I can’t remember how old I was when I discovered ‘The Love Song of J. Alfred Prufrock’, though I know I had precisely that feeling – of discovery, of breathtaking encounter, of having found something that perhaps no one else had had the good fortune to find. The thing I do remember is the edition in which I read it. It was the slim Faber & Faber selection, The Waste Land and Other Poems, known to readers for many years on both sides of the Atlantic, and lately dressed – according to the bold designs of Pentagram – in a cover of oranges and cerulean blue. Though I wasn’t aware of it at the time, the volume from which this selection had first been compiled in 1940, Eliot’s Collected Poems (1936), had presented a subtly different Prufrock to the one I was now encountering: not different in textual detail, exactly, but different on account of the company he’d once been wont to keep. In the Collected Poems, Prufrock’s love song is the first of several smoky cameos to descend upon the reader, most of them caught in a sort of urban half-light – ‘Whispering lunar incantations’ – and troubled by a host of passing shades.1 In my starkly coloured edition, by contrast, Prufrock appeared to be a more than usually lonely figure, and his poem a rather isolated instance of lyric rumination, followed as it was by a few smelly ‘Preludes’ and nothing more to suggest the breadth of Eliot’s ‘Other Observations’. But I loved that love song, as lots of readers have, and perhaps the reason I did had something to do with its seeming to unfold in unmediated fashion. No notes, no apparatus to speak of, no trace of the tell-tale editorial hand – just a poem of 131 lines to conjure with, and an unattributed epigraph in medieval Italian. I realise now that no text is ever truly unmediated. I know that wherever editors have elected to keep their distance, it is not because they’ve chosen to lay off the scholarly procedure, but rather because they understand that some editorial actions speak louder than words, and that to choose not to do something connotes a rare kind of scholarly integrity. Light, in other words, doesn’t always mean lite. Even so, it can be instructive to return to the scenes and circumstances of early reading, to notice with slightly beadier eyes the way in which a particular book was put together – and the way one missed it first time round – and also to see whether the thrill of that first impression still pertains having learnt something, subsequently, of the business that went on behind the scenes of its initial production. In the case of The Waste Land and Other Poems, I know now that its table of contents was determined in large part by Anne Ridler (‘with the poet’s consent’) – which hasn’t done all that much to alter my relation to the volume, or to my former reading self, but does prompt me to wonder whether Eliot might have snickered to think of an editor by that name preparing a selection of his poems for a press called Sesame Books.2 To open Sesame, and to trust a Ridler – it’s just too good to be true. An abundance of this kind of information has now been made available to us in The Poems of T. S. Eliot, a two-volume edition masterfully curated by Christopher Ricks and Jim McCue. The first volume commences with the Collected Poems 1909–1962, thereby reproducing the sequence Eliot himself established shortly before his death, and concludes with a long string of ‘Uncollected Poems’, which includes the many drafts, ditties, squibs, and interludes that were first brought to light in Ricks’s earlier edition, Inventions of the March Hare (1996). To the casual observer, the distinction between these new volumes could not be more conspicuous. Where the first is weighty in both senses of that term – thick, heavy, filled to the brim with ‘poems’ – the second is less than half the length and makes a show of preserving Eliot’s ‘verse’, beginning naturally enough with Old Possum’s Book of Practical Cats, and ending with a posse of ‘Improper Rhymes’. One of the great achievements of the edition, however, is that it begins to make you wonder whether any observer – faced with either volume – is likely to remain a casual one, for this is an edition that really makes you feel things. Occasionally it may be that you’re given the sense, as Anne Stillman observes, that you’ve wandered on to the set of a Beckett play, allured by the momentary drama of a word gone rogue, or by the ghost of a fugitive etymology that seems somehow destined to hover between utterance and annotation. Or perhaps you feel – this is Stillman again – that you’ve assumed the life of Lewis Carroll’s Alice, compelled by ‘bewildered curiosity’, in the sense that ‘being absorbed by these volumes is like falling down a rabbit-hole’: ‘This is an adventure, and the pleasure comes from the perils of losing your way’.3 One effect of this adventure, then – some will call it a pleasure, others a peril – has to do with glossing over the implied differences between the edition’s volumes. For if you allow yourself to fall through the edition as Stillman suggests, or to fall for it, then you soon begin to spy threads of continuity, of tone and technique, and so to doubt the efficacy of drawing too firm a distinction between poems and verses. In feeling for those threads, you may find yourself speculating as to whether Eliot’s writings do indeed amount to ‘one poem’; but even if you don’t, it’s not hard to spot along the way certain knots and clumpings of style, which only go to show that sometimes Eliot himself struggled to work out what sort of thing he was writing, a send-up or a sonnet, invective or invention. In this respect, I think, it is no accident that Ricks and McCue have chosen to include the ‘Uncollected Poems’ in Volume I. That motley group of lyrics might easily have found a home after all the cats and clerihews of Volume II, but here they seem to occupy a grey area that is both heartland and hinterland – the middle of the edition, and a space in which this oh-so-central poet is inclined to seem edgy all over again. Among the questions one could ask, by way of a corollary, is whether Ricks and McCue might have collected the whole oeuvre in one volume (‘Improper Rhymes’ and all), and thus avoided entirely this question of seeming to endorse the myth of a split personality. It was not practical to do so, it transpires, because the pages of Volume I that might otherwise have showcased the poems of Volume II are devoted instead to an extensive ‘Commentary’. The importance of this superb work of criticism can hardly be exaggerated, distilling as it does over the course of some 800 pages many years of careful, searching scholarship, and the rich accretions of two minds. It is difficult to imagine how or when such an edition is likely to be surpassed; but, for me, the lasting fascination of this edition, and of the first volume in particular, resides in the fact of collaboration, in the ways this meeting of minds has found articulation, and in the light of the sort of things one learns from the resulting editorial voice. What kind of reading, in the end, does this new ‘annotated text’ make possible? The answer to that question has its roots in the rationale and imagined ‘scope’ of the edition’s ‘Commentary’. Ricks and McCue put it like this: An effort has been made not to use the Commentary for critical elucidation. The frontiers are uncertain, but the principle has been to provide only notes which constitute or proceed from a point of information. Parallels with other writers will sometimes not only suggest a source but amount to an allusion. Conversely, it may not be a source but an analogue that brings back what was in the air. Notes of this kind try to put down only the parallels themselves (though in the awareness that annotation is inseparable from interpretation, selection and judgement), leaving the reader to decide what to make of what the poet may have made of this.4 Commentary, in short, is a tricky business. Yes, there is an element of science about it, if you’re willing to admit that identifying ‘a point of information’ involves, at some stage, a form of positivistic enquiry whose intention must be to verify the relative truth value of a fact. But commentary is very evidently an art form, too, which depends on various conflicting acts and states of being – determination, whimsy, instinct, divine intervention (call it what you will) – and which promises to make a difference quite as substantive as scientific enquiry, but only if the method and material of commentary remain open to comment. This is what Ricks and McCue mean to suggest when they admit that annotation is an inescapably interpretative pursuit, but that an annotation need not (should not) inhibit a reader’s own decision-making process. Ricks has worked over similar questions before, most memorably in Allusion to the Poets (2002), in which he attends at length to the implications of assuming one term rather than another – allusion or borrowing, parallel or source – as well as to the idea that any such assuming must take into account the burden of ‘authorial intention’.5 Of particular note on this occasion is the proposition that commentary involves a sort of ethereal sensitivity, whereby an editor may aim to ‘bring … back what was in the air’ at a specific time in a poem’s conception or composition. It’s a suggestive phrase, not least because Eliot himself liked to think about the ways things have a way of circulating, drifting, and evaporating, only to return at the sound of a cadence or the slightest smidgeon of an echo. In Volume I we are reminded that a return of this sort had a part to play in the design of his early poetry: ‘I once wrote a poem called The Love Song of J. Alfred Prufrock’, Eliot recalled in 1959: ‘I am convinced that it would never have been called Love Song but for a title of Kipling’s that stuck obstinately in my head, The Love Song of Har Dyal’.6 Getting something stuck in one’s head is not a new sensation, and one aspect of this sticky condition has for some time been likened to a jingle-effect, long loved by poetasters, and much theorised in recent years, though usually as a musical phenomenon, by psychologists and neurotologists.7 Despite its semantic stability, and a history that stretches back at least as far as the 1660s, the word ‘jingle’ assumed a new double life between the wars when it came to stand for the kind of soundbite you hear on the radio. As early as 1930, Abraham Flexner was charging market psychologists to find out ‘what takes place when a jingle like “not a cough in a carload” persuades a nation to buy a new brand of cigarette’.8 The rest, you might say, is addiction. Among those to recognise the potential of this dubious double life was T. S. Eliot, whose first recorded use of the term dates back to March 1932, when he thought to characterise himself as a composer of ‘verses and jingles’, not in print, but for all the nation to hear on the BBC.9 He did so with an odd mixture of pride and shame – ‘jingles’, he claimed on air, had earned him something like ‘notoriety’ – and the word seems to have vanished for a time from his vocabulary, only to pop up again, some ten years later, in the margins of a poem called Little Gidding: If you came this way, Taking the route you would be likely to take From the place you would be likely to start from, If you came this way in may time, you would find the hedges White again, in May, with voluptuary sweetness. It would be the same at the end of the journey, If you came at night like a broken king, If you came by day not knowing what you came for,10 These lines constitute the opening of the second verse paragraph as it appeared in October 1942. Eliot’s ambling passage betrays a sort of achieved effortlessness, but the gait of this voice had required some correction: If you came this way, Taking the route you would be likely to take From the place you would be likely to start from, If you came this way in may time, you would find the hedges White again, in May, with voluptuary sweetness. In the may time, the play time of the wakened senses, It would be the same at the end of the journey. If you came at night like a broken king, If you came by day not knowing what you came for,11 This first draft, sent to John Hayward in July 1941, reveals a line long-lost to Eliot’s readers – ‘In the may time, the play time of the wakened senses’ – but now happily preserved in a section entitled ‘Textual History’ at the end of Volume II.12 It is a flippant, fanciful line, in its way; yet it is challenging, too, in the sense that it might prompt us to speculate about Eliot’s desired effect. Are all these mays, plays, days, and ways the stuff of ‘cumulative insistence’ – a layering of internal prosodic colour – or are this poem’s recursive melodics intended to make a mockery of the ever-thickening modern ear?13 Either way, Hayward didn’t like it one bit: ‘in the may time, the play time’: this is a rather dangerous conjunction, maytime and playtime (cf. Baby & Maybe) being a favourite stand-by in Tin Pan Alley. I should feel happier if this jingle were omitted.14 Eliot appears to have assented – ‘I agree about the playtime jingle’, he replied – though not without a heavy heart, for this was a line that had taken root in the very first draft of the poem, and had evidently provided some kind of centre of gravity for the poetic thought that spirals through the paragraph. Eliot’s cast-offs are rarely cast off for good, and the editors of the new Poems have exercised their usual diligence in footnoting the line with the following annotation: I 24^25 variantIn the may time, the play time: … As You Like It V iii, Song: ‘In the spring-time, the only pretty ring-time’.15 One would be foolish to quibble with Ricks and McCue – the Shakespearian echo seems a reasonable supposition – but it would be strange indeed for Eliot to have erased his line if this were its first or only source. Which leads one to wonder whether in fact Eliot’s reason for cutting the line was because he could see Hayward was on to something in August 1941, not in the sense that Hayward was right to want to banish the jingle out of hand, but perhaps because he’d correctly anticipated the way a modern ear would latch on to it. And who knows where that could lead? Gangway, we’ll begin When our ship comes in, You’ll sit on my lap All over the map. To London in May time To Venice in play time To Paris in time for a frock To Boston in bean time Darling, meantime Let’s take a walk around the block.16 ‘In the may time, the play time’. Whatever its possible Shakespearian overtones, Eliot’s line sounds oddly legible in relation to this popular show-tune, made famous in 1934 by the tenor Joey Nash. The young Eliot, we know, had developed a penchant for numbers of this sort, and particularly for their light patterns of distraction: think of those early lyrics of his, ‘Suite Clownesque’, or the much-neglected number, ‘There’s No One Left to Press my Pants’, which begins: ‘As I was walking down the street | upon a winter’s day | I saw a man outside a bar, | his aspect was distrait’.17 So we’ve known for some time that reading Eliot closely also means listening to him closely, listening in to all the things he might have been tuning in or out. But the question to arise from this soundbite in Little Gidding is new and more than usually complex, for it should prompt us, in the case of such a profoundly allusive poet, to speculate about all those bits of rhyme and rhythm that cannot properly be termed quotations or borrowings, but which rather seem to have stuck by accident, worming their way into the poet’s melodic repertoire. Hayward, for his part, was alive to this possibility of involuntary storage and relay, and remarked of Little Gidding’s early drafts that it was ‘as if the needle of [Eliot’s] mind had got stuck in a groove and was faltering’.18 I do not doubt that Eliot should have known by heart that song from As You Like It, and that the voices of Touchstone’s obedient minstrels may have inveigled their way into the texture of Little Gidding. But how nice it would be to think that something else was playing on Eliot’s mind – playing, even, in the same room – as he set about drafting the poem. We shall never know, and the fact of not knowing is not a bad place to begin or end a reading of Eliot. In the meantime, there’s no harm in guessing what was in the air. Footnotes 1 ‘Rhapsody on a Windy Night’, in Collected Poems: 1909–1935 (London 1936) pp. 24–6: 24. 2 See ‘Textual History’, in The Poems of T. S. Eliot, vol. ii: Practical Cats and Further Verses (London 2015) p. 296. 3 Anne Stillman, ‘T. S. Eliot’s One Poem’, Cambridge Humanities Review, 11 (2016) pp. 2–5; <http://www.cambridgereview.net/anne-stillman—ts-eliots-one-poem.html > (accessed 4 Sept. 2017). 4 The Poems of T. S. Eliot, vol. i: Collected & Uncollected Poems, p. 351. 5 Christopher Ricks, Allusion to the Poets (Oxford 2002) pp. 3–4. 6 ‘Commentary’, in Poems, i. 374. 7 See, for instance, Victoria J. Williamson and Daniel Müllensiefen, ‘Earworms from Three Angles: Situational Antecedents, Personality Predisposition and the Quest for a Musical Formula’, Proceedings of the 12th International Conference on Music Perception and Cognition and the 8th Triennial Conference of the European Society for the Cognitive Sciences of Music (2012) pp. 1124–32. 8 Abraham Flexner, Universities: American English German (Oxford 1930) p. 165. The OED records this as the first application of the term (3b). 9 T. S. Eliot, ‘Christianity and Communism’, The Listener, 7 (16 Mar. 1932) pp. 382–3, repr. in The Complete Prose of T. S. Eliot: The Critical Edition. English Lion, 1930–1933, ed. Jason Harding and Ronald Schuchard (Baltimore 2015) pp. 422–31: 422. This was the first in a series of talks at the BBC entitled ‘The Modern Dilemma’; it was broadcast at 5 p.m. on 6 March 1932. 10 ‘Little Gidding’, New English Weekly (15 Oct. 1942), repr. in Poems, i. 201 (ll. 20–7). 11 ‘Little Gidding’, described by John Hayward as ‘First Complete Draft’, in the Hayward Bequest [D1], King’s College, Cambridge (7 July 1941), repr. in Helen Gardner, ‘Appendix A: 1’, in The Composition of ‘Four Quartets’ (London 1978) pp. 225–6. 12 Poems, ii. 518. 13 T. S. Eliot, ‘Reflections on Vers Libre’, The New Statesman, 8 (3 Mar. 1917) pp. 518–19, repr. in The Complete Prose of T. S. Eliot: The Critical Edition. Apprentice Years, 1905–1918, ed. Jewel Spears Brooker and Ronald Schuchard (Baltimore and London 2014) pp. 511–18: 516. 14 Hayward to Eliot (1 Aug. 1941), repr. in ‘Textual History’ (Poems, ii. 518). 15 ‘Commentary’, in Poems, i. 1000. 16 ‘Let’s Take a Walk Around the Block’, in Life Begins at 8:40 (1934), music by Harold Arlen, lyrics by Ira Gershwin and E. Y. Harburg. The song was recorded in New York by Joey Nash with Richard Himber’s Ritz-Carlton Hotel Orchestra in July 1934: Victor Matrix BS-83379 – ‘Let’s Take a Walk Around the Block’, Discography of American Historical Recordings (UC Santa Barbara Library, 2017); <http://adp.library.ucsb.edu/index.php/matrix/detail/200017340/BS-83379-Lets_take_a_walk_around_the_block> (accessed 6 Sept. 2017). 17 Poems, i. 249–52 and ii. 153–5. Both lyrics are thought to have been penned in 1910. 18 Hayward to Eliot (1 Aug. 1941), repr. in Gardner, ‘Appendix A: 2’, in The Composition of ‘Four Quartets’, pp. 234–6: 235. © The Author(s) 2018. Published by Oxford University Press on behalf of The Cambridge Quarterly. All rights reserved. For Permissions, please email: firstname.lastname@example.org This article is published and distributed under the terms of the Oxford University Press, Standard Journals Publication Model (https://academic.oup.com/journals/pages/about_us/legal/notices)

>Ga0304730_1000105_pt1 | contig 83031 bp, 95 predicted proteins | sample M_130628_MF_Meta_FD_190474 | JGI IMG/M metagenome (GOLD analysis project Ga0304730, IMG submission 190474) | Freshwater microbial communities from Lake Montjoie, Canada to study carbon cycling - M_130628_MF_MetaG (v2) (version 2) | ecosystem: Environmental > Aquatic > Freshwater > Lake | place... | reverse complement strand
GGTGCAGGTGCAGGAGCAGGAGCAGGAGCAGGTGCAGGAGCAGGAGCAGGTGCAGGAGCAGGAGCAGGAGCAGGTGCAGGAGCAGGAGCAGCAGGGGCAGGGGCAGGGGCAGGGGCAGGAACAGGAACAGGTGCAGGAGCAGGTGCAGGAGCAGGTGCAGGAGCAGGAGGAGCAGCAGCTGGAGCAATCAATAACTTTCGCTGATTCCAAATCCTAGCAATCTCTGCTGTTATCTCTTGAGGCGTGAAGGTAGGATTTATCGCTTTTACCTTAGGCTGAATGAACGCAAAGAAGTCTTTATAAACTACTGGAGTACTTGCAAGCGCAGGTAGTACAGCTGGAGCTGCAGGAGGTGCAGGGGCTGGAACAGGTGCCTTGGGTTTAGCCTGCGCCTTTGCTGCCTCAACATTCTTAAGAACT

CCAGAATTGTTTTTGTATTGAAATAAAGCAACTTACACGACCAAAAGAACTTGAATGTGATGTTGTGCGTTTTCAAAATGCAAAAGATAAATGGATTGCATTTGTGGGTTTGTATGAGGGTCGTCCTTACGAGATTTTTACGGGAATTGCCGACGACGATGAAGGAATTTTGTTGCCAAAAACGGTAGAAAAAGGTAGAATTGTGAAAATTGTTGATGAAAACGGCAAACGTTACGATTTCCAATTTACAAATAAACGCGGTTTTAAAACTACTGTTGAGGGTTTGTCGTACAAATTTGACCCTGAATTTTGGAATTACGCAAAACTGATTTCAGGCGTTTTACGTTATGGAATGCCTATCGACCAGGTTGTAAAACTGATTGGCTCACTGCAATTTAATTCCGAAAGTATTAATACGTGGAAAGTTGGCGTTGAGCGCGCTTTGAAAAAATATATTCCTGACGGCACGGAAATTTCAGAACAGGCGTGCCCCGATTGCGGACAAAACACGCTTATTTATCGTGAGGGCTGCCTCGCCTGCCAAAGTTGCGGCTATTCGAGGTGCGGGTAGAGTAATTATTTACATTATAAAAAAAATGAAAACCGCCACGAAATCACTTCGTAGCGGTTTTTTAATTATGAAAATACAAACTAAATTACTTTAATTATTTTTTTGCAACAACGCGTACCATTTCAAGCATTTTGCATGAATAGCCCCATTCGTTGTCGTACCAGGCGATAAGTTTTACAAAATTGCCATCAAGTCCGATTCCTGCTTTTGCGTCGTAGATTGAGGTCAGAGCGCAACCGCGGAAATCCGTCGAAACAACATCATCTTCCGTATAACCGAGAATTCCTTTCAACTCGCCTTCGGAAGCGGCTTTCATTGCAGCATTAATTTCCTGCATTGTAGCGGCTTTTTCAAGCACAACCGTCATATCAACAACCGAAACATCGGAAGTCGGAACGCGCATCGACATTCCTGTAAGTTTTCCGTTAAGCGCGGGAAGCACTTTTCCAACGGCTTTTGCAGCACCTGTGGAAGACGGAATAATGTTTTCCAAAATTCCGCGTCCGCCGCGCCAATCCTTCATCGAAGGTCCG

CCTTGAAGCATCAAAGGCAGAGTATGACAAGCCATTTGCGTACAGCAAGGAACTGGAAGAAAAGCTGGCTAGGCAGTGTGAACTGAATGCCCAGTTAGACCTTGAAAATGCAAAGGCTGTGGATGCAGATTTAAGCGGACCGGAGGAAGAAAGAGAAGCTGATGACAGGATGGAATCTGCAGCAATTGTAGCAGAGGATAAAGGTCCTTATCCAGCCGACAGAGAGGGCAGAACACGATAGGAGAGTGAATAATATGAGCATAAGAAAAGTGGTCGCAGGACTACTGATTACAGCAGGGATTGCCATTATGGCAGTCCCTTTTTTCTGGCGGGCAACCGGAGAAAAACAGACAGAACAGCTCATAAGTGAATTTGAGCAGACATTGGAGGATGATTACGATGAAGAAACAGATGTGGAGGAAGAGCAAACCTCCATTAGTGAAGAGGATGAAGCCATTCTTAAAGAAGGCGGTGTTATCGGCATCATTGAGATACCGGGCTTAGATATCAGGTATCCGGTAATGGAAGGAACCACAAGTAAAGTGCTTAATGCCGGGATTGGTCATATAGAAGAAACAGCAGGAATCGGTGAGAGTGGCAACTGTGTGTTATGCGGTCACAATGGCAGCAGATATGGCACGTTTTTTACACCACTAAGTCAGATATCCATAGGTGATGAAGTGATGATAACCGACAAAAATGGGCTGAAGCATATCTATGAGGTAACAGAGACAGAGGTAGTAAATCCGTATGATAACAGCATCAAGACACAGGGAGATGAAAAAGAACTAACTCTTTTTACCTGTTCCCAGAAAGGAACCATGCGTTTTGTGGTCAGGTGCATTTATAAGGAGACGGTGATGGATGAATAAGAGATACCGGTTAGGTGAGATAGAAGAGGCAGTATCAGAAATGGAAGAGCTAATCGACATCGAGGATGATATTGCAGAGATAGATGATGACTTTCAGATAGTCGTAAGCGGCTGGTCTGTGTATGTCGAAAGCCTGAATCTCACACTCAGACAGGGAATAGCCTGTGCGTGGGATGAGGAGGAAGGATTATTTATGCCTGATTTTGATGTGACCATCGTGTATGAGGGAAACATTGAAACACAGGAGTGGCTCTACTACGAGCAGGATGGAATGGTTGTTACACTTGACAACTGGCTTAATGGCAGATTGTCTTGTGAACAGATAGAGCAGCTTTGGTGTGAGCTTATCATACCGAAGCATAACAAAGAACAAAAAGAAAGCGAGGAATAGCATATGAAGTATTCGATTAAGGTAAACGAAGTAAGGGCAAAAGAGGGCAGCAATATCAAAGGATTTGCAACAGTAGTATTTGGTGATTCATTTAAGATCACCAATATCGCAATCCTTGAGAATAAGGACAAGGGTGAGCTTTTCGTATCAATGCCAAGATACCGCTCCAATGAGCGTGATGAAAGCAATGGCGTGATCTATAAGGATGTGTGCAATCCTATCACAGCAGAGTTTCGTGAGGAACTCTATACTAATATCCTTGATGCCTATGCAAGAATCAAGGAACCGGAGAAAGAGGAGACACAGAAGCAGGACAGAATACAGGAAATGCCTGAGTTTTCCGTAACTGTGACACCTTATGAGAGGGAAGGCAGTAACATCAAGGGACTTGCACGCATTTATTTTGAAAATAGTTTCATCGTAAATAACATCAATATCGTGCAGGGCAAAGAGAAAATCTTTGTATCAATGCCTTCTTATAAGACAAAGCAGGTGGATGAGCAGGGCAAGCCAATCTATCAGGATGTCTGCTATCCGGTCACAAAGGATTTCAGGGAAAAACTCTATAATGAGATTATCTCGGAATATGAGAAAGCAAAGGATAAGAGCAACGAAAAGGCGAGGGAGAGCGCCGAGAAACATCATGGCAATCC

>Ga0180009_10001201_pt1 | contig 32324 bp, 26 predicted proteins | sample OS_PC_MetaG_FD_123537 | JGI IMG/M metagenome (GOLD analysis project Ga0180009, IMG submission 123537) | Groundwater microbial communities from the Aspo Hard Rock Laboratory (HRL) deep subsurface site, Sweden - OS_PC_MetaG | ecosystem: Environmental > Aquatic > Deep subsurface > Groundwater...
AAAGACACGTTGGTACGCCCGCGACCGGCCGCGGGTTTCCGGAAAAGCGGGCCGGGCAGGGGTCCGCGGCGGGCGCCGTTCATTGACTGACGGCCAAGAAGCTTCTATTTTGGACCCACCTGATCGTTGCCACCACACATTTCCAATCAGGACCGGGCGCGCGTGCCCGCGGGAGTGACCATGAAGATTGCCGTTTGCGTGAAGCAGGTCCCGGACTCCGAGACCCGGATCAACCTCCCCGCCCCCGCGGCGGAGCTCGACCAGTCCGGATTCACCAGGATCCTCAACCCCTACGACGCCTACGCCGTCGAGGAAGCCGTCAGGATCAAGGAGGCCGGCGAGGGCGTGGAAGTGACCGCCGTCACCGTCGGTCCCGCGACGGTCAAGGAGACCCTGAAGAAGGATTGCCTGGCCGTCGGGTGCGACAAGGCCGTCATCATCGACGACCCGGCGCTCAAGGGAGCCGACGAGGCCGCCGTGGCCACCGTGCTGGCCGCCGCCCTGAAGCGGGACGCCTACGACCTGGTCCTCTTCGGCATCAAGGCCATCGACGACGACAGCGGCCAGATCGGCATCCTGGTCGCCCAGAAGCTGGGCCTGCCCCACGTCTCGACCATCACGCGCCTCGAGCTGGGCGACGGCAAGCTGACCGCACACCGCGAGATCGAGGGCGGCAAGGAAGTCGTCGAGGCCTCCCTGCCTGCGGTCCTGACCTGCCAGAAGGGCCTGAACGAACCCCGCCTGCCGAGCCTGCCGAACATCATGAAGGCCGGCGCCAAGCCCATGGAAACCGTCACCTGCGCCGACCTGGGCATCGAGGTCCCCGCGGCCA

The Cambridge Quarterly – Oxford University Press
Published: Mar 1, 2018